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Convergence, Noninstrumental Value and the Semantics of 'Love': Comment on McShane
BRYAN G. NORTON
Vol. 17, No. 1 (February 2008), pp. 5-14
Published by: White Horse Press
Stable URL: http://www.jstor.org/stable/30302620
Page Count: 10
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Katie McShane, while accepting my 'convergence hypothesis' (the view that anthropocentrists and nonanthropocentrists will tend to propose similar policies), argues that nonanthropocentrism is nevertheless superior because it allows conservationists to have a deeper emotional commitment to natural objects than can anthropocentrists. I question this reasoning on two bases. First, McShane assumes a philosophically tendentious distinction between intrinsic and instrumental value – a distinction that presupposes a dualistic worldview. Second, I question why McShane believes anthropocentrists – weak anthropocentrists, that is – cannot 'love' or 'feel awe' toward natural objects. Her argument, that is, only works against strong anthropocentrism, which I never advocated.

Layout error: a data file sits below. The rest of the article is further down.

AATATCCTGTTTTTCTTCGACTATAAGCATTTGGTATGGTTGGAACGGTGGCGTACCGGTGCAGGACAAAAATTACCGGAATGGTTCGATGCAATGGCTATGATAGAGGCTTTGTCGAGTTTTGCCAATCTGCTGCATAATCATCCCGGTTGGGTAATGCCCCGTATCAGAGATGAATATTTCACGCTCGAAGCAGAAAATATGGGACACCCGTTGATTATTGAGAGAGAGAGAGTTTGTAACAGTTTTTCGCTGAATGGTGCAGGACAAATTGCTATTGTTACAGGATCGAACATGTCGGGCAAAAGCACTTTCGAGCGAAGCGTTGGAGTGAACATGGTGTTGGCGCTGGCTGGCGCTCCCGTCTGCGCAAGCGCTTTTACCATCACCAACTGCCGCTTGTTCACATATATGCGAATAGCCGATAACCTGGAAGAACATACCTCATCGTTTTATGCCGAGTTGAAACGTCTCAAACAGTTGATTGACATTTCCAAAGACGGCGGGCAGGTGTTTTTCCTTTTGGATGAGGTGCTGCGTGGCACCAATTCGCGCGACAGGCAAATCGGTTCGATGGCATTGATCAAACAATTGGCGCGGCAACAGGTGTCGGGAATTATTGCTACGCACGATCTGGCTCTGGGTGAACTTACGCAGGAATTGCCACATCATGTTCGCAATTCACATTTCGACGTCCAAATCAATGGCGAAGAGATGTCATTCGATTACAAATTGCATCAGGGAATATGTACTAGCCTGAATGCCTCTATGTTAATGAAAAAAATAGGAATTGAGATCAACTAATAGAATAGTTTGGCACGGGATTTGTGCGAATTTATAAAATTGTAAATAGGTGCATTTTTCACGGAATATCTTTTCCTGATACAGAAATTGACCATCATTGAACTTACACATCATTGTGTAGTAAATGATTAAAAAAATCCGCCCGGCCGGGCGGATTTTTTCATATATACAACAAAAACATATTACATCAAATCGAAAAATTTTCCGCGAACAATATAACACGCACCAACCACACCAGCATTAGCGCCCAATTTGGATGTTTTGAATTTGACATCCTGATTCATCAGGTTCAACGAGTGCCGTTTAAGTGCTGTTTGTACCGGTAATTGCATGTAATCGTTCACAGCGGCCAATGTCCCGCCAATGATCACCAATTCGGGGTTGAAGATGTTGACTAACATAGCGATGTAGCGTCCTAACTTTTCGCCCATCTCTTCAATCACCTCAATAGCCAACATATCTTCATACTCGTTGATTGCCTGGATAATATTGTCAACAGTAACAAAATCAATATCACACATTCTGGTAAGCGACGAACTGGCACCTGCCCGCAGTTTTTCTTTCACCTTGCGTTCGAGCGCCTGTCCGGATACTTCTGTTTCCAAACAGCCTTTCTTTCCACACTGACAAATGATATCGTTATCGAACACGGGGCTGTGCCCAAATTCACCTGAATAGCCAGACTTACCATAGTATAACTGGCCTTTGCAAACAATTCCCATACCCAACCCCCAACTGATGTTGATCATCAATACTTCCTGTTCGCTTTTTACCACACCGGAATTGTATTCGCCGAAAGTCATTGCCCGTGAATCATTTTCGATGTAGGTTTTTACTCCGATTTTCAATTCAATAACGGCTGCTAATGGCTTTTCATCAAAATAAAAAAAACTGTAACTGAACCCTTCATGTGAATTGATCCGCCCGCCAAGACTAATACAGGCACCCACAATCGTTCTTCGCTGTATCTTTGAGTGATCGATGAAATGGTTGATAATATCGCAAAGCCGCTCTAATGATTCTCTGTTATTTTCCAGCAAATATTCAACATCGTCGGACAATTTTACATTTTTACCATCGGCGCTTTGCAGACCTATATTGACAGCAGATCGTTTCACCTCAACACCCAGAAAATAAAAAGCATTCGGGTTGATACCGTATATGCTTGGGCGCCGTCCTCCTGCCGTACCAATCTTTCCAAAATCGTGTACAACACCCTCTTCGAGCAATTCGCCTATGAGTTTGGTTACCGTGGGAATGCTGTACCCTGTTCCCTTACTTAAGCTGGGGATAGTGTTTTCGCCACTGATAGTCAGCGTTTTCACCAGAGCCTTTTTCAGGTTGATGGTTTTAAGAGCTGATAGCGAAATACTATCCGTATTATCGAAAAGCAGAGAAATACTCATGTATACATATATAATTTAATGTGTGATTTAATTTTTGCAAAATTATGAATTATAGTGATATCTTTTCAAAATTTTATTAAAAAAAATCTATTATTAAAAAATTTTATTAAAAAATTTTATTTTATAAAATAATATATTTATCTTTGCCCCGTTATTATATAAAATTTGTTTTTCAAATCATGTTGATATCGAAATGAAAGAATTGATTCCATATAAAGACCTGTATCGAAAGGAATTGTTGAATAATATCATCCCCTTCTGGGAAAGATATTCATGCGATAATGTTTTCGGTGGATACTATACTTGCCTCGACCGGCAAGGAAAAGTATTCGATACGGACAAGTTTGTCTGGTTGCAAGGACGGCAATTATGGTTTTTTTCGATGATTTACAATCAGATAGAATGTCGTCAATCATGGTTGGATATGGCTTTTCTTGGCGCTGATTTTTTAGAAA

Environmental Values © 2008 White Horse Press